Article Date: 6/1/2002

Thoughts on Effective Planning
This month Optometric Management looks at planning from start to finish.

This month's issue of Optometric Management offers some different perspectives on planning.

In their feature, "How to Prepare for the Unexpected," beginning on page 42, Jerry Hayes, O.D., and Ken Hicks, C.P.A., advise readers on how to plan for unexpected practice stoppages. Ideally, a practice would run its natural course with retirement and the sale of the practice as the happy ending of a successful plan. However, detours can occur between point A (where you are now) and point B (the sale of a practice and retirement).

The bottom line: Be prepared

Practice disruptions can take many forms. Some are temporary, such as those caused by fire, flood or short-term disability. Others, including death, can effectively end a practice.

Each of these disruptions has implications for you in your roles as patient-care providers, employers and practice owners. If your practice were stopped tomorrow, for any length of time, how would you and your patients, staff and family fare? Dr. Hayes and Mr. Hicks ask this question and provide the resources for creating sound answers.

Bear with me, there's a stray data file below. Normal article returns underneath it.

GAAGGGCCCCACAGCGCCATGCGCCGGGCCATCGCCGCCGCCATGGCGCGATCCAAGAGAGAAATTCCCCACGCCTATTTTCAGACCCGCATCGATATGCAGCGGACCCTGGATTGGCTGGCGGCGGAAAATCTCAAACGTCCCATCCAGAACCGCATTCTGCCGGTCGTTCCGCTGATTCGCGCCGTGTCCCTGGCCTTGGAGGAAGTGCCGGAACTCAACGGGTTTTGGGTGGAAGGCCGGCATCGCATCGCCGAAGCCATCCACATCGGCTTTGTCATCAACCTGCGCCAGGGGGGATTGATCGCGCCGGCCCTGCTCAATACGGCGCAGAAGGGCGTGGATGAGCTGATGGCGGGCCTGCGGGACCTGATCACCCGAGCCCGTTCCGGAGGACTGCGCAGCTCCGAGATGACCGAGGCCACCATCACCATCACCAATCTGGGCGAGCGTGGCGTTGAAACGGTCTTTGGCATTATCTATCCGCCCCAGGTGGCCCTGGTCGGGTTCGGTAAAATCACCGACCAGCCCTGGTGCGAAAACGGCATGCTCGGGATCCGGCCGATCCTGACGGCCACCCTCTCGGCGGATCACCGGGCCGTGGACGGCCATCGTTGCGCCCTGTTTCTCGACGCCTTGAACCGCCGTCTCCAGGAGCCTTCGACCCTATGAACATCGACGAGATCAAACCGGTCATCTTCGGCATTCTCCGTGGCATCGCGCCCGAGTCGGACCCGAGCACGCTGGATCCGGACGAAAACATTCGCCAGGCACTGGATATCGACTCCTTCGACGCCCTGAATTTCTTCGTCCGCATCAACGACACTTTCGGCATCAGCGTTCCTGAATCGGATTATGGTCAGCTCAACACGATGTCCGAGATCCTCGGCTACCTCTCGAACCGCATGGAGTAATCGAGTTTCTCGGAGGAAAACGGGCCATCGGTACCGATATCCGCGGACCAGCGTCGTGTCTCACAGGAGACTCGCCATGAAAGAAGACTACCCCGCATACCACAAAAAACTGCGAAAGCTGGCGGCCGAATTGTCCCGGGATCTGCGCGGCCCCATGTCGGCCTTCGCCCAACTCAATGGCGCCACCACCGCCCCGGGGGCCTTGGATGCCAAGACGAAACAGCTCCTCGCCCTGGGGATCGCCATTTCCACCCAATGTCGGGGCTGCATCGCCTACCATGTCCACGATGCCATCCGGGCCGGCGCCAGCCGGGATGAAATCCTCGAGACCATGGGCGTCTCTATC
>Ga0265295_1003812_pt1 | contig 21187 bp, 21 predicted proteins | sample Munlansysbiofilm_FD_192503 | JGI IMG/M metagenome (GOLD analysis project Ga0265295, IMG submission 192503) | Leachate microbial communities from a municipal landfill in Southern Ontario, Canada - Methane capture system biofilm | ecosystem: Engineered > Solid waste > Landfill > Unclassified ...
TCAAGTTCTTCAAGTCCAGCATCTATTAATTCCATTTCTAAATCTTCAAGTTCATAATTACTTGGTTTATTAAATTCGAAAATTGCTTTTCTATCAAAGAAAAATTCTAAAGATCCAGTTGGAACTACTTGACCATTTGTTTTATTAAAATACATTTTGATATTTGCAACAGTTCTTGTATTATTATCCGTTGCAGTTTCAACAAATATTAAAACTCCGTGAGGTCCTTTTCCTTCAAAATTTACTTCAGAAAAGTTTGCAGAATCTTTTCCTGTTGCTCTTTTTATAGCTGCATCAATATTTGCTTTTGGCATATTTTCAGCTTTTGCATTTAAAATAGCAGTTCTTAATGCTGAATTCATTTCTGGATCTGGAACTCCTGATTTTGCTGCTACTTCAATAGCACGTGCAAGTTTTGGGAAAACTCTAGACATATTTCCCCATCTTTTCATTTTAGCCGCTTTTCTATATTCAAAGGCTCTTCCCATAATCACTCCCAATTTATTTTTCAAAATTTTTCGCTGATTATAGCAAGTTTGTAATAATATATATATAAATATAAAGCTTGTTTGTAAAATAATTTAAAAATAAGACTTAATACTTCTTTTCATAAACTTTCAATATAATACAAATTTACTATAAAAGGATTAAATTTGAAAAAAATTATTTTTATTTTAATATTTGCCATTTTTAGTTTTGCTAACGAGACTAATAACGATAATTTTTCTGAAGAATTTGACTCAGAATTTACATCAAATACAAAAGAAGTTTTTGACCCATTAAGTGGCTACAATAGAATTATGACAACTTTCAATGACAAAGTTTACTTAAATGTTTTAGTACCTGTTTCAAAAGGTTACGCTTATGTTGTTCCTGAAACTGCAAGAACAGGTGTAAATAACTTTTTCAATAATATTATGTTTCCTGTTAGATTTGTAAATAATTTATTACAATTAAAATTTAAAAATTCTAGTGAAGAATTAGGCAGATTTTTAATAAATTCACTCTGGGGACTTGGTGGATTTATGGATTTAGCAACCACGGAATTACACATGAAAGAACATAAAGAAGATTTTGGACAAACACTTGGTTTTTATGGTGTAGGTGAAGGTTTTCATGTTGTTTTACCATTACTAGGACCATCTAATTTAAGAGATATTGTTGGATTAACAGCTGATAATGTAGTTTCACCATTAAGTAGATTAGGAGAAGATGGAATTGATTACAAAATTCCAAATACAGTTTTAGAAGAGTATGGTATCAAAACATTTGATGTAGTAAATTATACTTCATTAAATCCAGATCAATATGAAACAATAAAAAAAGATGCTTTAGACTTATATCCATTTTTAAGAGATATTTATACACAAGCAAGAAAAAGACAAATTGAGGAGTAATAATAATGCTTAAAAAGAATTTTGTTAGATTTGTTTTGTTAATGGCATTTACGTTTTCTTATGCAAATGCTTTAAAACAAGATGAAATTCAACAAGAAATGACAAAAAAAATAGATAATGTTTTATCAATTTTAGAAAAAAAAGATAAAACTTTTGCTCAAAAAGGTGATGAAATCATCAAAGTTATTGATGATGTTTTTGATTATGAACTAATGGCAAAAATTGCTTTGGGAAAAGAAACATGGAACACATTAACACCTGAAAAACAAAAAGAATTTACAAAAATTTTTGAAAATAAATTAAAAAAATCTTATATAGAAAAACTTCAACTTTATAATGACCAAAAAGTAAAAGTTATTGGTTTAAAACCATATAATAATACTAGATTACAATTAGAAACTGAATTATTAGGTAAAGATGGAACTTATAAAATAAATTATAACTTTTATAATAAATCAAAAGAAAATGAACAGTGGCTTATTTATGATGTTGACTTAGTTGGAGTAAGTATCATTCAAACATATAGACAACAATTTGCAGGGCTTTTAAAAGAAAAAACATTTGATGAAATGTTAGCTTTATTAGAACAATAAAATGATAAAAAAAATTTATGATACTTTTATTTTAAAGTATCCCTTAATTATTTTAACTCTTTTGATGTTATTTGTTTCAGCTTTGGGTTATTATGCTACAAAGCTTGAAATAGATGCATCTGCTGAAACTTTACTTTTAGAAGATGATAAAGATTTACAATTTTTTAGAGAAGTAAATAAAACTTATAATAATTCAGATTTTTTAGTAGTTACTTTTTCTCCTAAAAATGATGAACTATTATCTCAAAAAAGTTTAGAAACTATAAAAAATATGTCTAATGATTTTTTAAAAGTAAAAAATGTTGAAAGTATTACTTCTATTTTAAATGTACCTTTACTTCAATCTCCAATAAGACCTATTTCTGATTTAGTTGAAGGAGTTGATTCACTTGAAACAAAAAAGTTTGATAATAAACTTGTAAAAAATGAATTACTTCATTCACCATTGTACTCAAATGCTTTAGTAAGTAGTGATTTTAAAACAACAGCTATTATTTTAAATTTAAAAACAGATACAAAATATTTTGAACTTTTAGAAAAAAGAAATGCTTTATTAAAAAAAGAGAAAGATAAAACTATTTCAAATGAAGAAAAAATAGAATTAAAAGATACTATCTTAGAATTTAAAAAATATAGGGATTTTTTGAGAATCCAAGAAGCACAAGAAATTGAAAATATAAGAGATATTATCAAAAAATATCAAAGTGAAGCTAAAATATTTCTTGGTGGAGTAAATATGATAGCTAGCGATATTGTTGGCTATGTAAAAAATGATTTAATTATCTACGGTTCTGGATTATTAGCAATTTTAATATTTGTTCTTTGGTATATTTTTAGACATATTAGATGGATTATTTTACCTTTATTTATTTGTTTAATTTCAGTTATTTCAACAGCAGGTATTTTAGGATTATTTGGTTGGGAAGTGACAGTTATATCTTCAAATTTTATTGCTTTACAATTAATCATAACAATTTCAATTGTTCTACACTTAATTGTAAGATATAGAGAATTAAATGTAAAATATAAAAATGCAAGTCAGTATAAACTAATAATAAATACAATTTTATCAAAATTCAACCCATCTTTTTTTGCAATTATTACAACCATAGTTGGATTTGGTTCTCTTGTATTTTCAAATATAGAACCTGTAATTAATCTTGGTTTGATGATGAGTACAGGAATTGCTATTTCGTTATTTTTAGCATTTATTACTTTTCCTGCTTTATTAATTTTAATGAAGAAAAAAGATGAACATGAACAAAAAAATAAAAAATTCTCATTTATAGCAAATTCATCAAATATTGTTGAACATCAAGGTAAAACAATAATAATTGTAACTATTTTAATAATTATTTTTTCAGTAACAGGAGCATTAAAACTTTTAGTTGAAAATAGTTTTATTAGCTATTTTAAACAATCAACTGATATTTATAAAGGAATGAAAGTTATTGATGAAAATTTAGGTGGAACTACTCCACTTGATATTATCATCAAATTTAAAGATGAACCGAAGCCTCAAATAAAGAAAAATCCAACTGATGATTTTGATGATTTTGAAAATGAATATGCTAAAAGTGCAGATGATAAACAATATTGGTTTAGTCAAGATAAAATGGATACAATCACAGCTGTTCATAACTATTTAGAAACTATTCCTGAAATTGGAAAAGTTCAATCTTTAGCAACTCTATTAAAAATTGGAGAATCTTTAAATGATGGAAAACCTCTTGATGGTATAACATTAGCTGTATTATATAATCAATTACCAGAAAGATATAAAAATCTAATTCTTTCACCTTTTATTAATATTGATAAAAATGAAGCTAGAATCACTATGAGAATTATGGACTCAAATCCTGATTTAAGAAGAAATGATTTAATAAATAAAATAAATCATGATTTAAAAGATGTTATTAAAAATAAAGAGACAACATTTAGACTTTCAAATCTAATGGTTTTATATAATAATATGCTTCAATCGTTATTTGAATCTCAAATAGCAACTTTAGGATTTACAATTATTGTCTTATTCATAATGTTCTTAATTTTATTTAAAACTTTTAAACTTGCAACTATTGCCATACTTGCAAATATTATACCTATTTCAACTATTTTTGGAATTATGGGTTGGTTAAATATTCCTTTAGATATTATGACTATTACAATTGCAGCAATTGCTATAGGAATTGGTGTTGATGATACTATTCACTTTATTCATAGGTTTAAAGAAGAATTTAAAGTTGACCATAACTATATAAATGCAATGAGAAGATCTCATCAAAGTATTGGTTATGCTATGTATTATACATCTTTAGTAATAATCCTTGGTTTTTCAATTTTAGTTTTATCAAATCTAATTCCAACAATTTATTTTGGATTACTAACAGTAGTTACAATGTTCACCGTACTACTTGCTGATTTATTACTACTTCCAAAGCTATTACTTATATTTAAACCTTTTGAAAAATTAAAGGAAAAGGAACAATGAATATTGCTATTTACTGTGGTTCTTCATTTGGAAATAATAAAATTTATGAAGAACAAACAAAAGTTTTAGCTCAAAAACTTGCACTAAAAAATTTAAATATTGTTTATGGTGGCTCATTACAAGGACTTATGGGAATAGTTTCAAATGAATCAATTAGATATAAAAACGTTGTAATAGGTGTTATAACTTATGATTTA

Plan your staffing

Walt West, O.D., demonstrates how you can plan your practice's staffing effectively in "Delegate Your Way to Higher Profits," beginning on page 47. He includes a scenario with the fictitious Dr. Smith, who uses delegation to achieve his goal of realizing a $150,000 net. Dr. West suggests tactics for retaining staff as they accept more responsibilities.

Plan your career

Employed O.D.s in private and corporate modes and optometry students also need to plan. A good starting point for all optometrists is to review the opportunities available in the profession. Dr. Richard C. Edlow explores these in the feature, "Too Many O.D.s? That's a Matter of Perspective," on page 53.

You can tell from the headline that this is not a typical career overview. Rather than compare the supply of optometrists to the demand for their services, Dr. Edlow prefers to look at eyecare opportunities available to optometrists. These suggest a number of specialties and areas ripe for planning.

Plan effectively

As a final note: Advisors say that the most successful plans are not those carved in stone, but those that change to meet your needs. Planning is a starting point, and starting points change each time we take another step forward.


Optometric Management, Issue: June 2002